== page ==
Wild Garlic, known also as Ramson. The relatives of garlic, onion, and chives with star-shaped white flowers were known to the Romans, Germans, and Celts as aromatic and medicinal plants. Ramson has several names – Allium ursinum, also popularly known as forest garlic, wild garlic, or bear garlic.
Why is the name after the bear?
Probably because brown bears eat him after hibernation to return quickly to bear forces. Maybe because he, after his hibernation, is exactly like the bear, a symbol of awakening life in spring. The Germans were certainly convinced that the bear owes this plant its vigor and fertility.
Fresh wild garlic for the health
The herb contains lots of vitamin C, essential oils, and other ingredients such as magnesium and iron. He is at least as healthy as his relative, the garlic, but without affecting the body odor. Ramson is effective against the fermentation processes in the intestine, which are associated with bloating and cramping pains.
It stimulates the appetite, cholagogues, cholesterol-lowering, and is a vasodilator. The main applications are gastrointestinal disorders, loss of appetite, and weakness. Generally, Ramson strengthens the body and contributes to detoxification.
Beware of confusion
In the springtime, in April, when it gets sunny and increasingly warmer, the wild garlic season starts, and they have their characteristic fragrance. Despite the garlic-like odor, the plant collector can confuse it with poisonous lookalikes – with potentially fatal consequences.
The young leaves of Ramson are similar to those from the poisonous lily of the valley (Convallaria majalis) and the very poisonous autumn crocus (Colchicum autumnale). Especially in the months of April and May.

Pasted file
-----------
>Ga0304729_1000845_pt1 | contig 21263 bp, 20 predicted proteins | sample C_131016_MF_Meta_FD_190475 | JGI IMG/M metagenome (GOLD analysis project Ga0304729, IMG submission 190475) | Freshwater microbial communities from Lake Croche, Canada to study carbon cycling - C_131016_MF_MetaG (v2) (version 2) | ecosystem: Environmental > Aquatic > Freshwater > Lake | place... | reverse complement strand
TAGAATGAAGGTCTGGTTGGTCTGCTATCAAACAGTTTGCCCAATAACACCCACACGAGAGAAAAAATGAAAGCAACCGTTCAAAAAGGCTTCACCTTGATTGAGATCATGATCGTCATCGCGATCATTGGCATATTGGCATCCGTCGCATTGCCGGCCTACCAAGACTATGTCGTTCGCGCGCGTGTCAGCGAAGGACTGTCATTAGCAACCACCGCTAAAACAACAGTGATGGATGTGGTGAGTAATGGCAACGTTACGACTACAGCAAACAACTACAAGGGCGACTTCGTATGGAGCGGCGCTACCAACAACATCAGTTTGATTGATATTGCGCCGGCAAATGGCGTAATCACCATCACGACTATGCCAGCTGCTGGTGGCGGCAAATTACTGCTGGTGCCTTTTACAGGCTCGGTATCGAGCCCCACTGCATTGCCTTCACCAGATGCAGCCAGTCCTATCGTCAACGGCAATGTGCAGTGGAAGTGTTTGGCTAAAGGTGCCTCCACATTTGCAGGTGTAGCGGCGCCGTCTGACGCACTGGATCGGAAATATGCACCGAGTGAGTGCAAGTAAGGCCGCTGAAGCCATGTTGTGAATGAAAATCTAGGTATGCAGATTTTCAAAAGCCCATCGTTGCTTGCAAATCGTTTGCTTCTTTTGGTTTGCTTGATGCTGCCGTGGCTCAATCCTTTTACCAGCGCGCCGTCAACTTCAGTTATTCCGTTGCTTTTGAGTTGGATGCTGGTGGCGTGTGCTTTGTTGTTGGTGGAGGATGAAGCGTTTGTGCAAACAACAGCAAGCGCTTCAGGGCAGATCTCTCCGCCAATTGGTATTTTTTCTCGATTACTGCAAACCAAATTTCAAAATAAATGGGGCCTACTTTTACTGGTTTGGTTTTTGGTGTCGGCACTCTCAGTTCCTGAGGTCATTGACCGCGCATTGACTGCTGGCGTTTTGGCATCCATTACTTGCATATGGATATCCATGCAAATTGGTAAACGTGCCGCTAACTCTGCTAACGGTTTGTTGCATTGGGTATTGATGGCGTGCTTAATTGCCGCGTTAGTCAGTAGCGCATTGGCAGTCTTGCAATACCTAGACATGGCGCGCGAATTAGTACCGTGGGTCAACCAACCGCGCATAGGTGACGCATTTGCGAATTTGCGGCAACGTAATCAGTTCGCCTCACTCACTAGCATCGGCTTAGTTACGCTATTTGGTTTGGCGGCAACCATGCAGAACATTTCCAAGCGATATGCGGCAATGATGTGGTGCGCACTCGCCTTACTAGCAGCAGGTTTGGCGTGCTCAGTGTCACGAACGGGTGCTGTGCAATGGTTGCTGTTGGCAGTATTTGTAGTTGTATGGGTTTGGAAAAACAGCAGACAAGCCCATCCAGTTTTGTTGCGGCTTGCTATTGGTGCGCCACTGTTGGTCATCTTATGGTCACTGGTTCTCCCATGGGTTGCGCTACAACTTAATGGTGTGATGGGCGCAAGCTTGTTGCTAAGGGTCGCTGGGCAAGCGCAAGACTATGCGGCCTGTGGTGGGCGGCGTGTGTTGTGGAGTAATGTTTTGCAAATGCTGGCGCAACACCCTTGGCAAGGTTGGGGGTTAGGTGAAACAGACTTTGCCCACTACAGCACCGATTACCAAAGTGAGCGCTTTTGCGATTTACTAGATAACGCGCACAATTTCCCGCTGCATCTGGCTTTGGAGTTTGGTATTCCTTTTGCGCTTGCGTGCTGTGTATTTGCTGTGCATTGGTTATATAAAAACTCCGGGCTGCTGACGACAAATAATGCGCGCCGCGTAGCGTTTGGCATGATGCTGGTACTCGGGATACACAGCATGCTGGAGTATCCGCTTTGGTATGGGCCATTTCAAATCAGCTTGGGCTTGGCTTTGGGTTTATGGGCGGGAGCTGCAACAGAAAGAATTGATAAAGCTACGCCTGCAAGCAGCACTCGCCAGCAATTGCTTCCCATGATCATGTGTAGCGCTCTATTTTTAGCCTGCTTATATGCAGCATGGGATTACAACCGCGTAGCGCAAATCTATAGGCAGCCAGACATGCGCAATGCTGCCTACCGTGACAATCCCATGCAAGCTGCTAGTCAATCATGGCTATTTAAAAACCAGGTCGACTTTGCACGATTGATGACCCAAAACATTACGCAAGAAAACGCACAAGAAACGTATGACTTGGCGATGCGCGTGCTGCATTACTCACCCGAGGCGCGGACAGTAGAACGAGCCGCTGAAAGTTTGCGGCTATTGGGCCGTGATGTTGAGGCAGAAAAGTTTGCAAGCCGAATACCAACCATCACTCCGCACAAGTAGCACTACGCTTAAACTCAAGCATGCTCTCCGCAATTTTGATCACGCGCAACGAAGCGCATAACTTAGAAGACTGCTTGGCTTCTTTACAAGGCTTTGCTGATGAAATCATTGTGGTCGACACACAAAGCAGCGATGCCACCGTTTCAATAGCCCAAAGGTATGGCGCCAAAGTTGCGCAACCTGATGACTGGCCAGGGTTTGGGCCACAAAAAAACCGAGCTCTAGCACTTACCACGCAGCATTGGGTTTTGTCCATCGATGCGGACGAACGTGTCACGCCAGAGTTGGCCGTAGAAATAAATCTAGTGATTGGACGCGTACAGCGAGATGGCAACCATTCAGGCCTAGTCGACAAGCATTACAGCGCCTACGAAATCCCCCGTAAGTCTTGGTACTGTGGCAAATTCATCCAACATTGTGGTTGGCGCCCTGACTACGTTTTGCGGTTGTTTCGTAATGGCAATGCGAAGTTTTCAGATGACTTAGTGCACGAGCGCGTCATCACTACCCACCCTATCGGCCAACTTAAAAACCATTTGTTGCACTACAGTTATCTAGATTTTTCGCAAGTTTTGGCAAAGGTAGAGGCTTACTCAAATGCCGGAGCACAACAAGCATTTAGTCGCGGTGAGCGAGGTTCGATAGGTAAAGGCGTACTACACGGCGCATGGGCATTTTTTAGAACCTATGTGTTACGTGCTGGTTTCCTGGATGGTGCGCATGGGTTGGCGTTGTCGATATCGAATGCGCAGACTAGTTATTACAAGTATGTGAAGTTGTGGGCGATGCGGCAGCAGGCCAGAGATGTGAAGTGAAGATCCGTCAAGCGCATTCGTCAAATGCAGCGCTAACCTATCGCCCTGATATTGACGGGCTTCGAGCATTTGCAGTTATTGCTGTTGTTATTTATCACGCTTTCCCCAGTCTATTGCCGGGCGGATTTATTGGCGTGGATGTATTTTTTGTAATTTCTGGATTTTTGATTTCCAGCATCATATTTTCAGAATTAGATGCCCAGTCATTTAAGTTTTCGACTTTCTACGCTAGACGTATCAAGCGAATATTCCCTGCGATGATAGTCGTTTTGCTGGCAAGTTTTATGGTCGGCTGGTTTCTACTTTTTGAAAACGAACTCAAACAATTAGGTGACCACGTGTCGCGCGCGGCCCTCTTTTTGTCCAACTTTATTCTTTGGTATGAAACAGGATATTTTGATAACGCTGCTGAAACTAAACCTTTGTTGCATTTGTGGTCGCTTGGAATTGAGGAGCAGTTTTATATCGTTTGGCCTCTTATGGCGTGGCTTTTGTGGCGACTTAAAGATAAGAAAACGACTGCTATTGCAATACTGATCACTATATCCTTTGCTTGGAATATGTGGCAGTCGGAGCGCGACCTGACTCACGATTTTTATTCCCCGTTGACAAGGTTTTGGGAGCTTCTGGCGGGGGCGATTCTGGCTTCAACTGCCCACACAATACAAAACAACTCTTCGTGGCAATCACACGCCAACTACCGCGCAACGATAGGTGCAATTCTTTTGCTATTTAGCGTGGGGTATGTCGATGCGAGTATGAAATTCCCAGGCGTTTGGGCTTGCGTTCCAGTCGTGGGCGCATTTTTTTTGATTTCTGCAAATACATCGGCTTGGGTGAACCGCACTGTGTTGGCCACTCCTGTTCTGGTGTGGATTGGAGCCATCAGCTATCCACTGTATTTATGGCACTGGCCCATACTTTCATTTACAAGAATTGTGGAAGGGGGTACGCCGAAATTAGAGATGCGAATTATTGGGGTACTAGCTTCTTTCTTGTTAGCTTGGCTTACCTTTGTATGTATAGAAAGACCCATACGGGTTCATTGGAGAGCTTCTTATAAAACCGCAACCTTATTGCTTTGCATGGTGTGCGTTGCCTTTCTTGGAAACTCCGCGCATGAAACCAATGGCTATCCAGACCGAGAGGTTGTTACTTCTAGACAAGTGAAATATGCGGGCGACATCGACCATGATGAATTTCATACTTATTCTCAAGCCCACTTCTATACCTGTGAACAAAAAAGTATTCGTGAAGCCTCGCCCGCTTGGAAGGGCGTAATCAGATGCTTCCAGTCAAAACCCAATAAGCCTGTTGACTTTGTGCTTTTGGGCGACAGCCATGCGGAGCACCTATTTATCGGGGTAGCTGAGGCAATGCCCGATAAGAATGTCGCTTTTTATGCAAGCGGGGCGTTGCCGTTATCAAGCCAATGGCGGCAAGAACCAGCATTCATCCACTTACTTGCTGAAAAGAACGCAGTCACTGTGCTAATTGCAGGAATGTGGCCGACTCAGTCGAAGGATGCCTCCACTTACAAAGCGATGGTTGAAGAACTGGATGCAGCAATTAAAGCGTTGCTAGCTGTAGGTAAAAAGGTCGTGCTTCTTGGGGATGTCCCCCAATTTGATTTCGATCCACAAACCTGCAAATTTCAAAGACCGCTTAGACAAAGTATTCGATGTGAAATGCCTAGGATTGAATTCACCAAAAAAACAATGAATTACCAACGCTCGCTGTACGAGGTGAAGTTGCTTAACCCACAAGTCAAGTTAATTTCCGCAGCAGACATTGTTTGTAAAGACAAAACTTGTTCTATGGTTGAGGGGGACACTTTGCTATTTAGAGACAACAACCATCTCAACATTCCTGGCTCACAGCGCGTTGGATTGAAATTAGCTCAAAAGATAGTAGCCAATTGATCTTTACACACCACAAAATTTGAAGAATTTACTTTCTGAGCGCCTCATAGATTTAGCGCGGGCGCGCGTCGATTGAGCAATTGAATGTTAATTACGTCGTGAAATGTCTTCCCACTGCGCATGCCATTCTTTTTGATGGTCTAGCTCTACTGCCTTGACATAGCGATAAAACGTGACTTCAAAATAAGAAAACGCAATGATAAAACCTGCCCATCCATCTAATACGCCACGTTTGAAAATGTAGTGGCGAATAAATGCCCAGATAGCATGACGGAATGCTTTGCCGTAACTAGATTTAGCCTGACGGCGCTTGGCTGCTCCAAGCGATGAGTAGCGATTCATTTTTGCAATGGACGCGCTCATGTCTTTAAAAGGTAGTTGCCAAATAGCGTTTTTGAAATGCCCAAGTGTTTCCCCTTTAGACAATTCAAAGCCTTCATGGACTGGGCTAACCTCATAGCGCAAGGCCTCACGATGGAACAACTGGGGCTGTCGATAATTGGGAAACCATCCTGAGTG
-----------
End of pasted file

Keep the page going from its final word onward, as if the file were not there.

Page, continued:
Ramson grows in weedy, shaded, and nutrient-rich deciduous and mixed forests, meadows, and parks along creeks and riparian forests. In early spring, the small onions drive two juicy green, lance-shaped leaves that are versatile with their aromatic flavor. You can use it in the kitchen but also have health benefits.
Harvest time is from appearing of the leaves (about mid-March) until the breaking of the buds. After that, the taste is very strict and unpleasant. You must use wild garlic fresh. So you’re on the go, place the harvested leaves best in a transparent plastic bag with a few drops of water. Inflate the bag and close it so that the delicate leaves survive not only your movements but, after this, a few hours in the vegetable drawer of the refrigerator.
Particularly common, Ramson is confused with the lily of the valley, which has similar leaves. The main difference is: The underside of wild garlic leaves shimmers a slightly metallic green, the Lily of the Valley fresh green. One is the odor sample: When you rub the leaf between your fingers and has not had the typical garlic-like odor, don’t use it. This test, however, is only meaningful if your fingers have not already accepted the garlic smell.
Ramson collectors should, therefore, know the plant with all its features. For those who prefer to go on the safe side: More and more farmers’ markets offer wild garlic; there is also the opportunity to purchase plants, seeds, or bulbs in stores. You can grow them in the garden, put the bulbs into the soil, and harvest the leaves in spring.